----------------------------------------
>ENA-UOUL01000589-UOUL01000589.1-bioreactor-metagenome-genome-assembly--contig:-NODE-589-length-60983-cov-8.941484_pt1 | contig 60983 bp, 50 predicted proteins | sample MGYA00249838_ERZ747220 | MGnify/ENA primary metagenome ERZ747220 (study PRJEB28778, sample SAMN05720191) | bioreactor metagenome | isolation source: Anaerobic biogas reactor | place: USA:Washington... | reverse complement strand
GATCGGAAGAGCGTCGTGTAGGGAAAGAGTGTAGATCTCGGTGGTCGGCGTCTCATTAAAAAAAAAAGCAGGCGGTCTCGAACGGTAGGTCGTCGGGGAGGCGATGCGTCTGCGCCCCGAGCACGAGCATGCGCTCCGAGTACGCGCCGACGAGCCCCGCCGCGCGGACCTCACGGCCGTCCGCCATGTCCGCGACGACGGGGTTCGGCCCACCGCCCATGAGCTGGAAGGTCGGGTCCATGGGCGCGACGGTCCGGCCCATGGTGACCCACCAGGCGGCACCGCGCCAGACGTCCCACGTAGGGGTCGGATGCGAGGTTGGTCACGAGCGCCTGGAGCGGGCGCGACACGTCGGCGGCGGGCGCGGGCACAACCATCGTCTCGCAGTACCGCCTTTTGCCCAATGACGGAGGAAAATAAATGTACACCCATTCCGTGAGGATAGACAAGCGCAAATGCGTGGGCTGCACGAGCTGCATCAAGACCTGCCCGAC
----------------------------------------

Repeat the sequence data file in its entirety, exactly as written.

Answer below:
>ENA-UOUL01000589-UOUL01000589.1-bioreactor-metagenome-genome-assembly--contig:-NODE-589-length-60983-cov-8.941484_pt1 | contig 60983 bp, 50 predicted proteins | sample MGYA00249838_ERZ747220 | MGnify/ENA primary metagenome ERZ747220 (study PRJEB28778, sample SAMN05720191) | bioreactor metagenome | isolation source: Anaerobic biogas reactor | place: USA:Washington... | reverse complement strand
GATCGGAAGAGCGTCGTGTAGGGAAAGAGTGTAGATCTCGGTGGTCGGCGTCTCATTAAAAAAAAAAGCAGGCGGTCTCGAACGGTAGGTCGTCGGGGAGGCGATGCGTCTGCGCCCCGAGCACGAGCATGCGCTCCGAGTACGCGCCGACGAGCCCCGCCGCGCGGACCTCACGGCCGTCCGCCATGTCCGCGACGACGGGGTTCGGCCCACCGCCCATGAGCTGGAAGGTCGGGTCCATGGGCGCGACGGTCCGGCCCATGGTGACCCACCAGGCGGCACCGCGCCAGACGTCCCACGTAGGGGTCGGATGCGAGGTTGGTCACGAGCGCCTGGAGCGGGCGCGACACGTCGGCGGCGGGCGCGGGCACAACCATCGTCTCGCAGTACCGCCTTTTGCCCAATGACGGAGGAAAATAAATGTACACCCATTCCGTGAGGATAGACAAGCGCAAATGCGTGGGCTGCACGAGCTGCATCAAGACCTGCCCGAC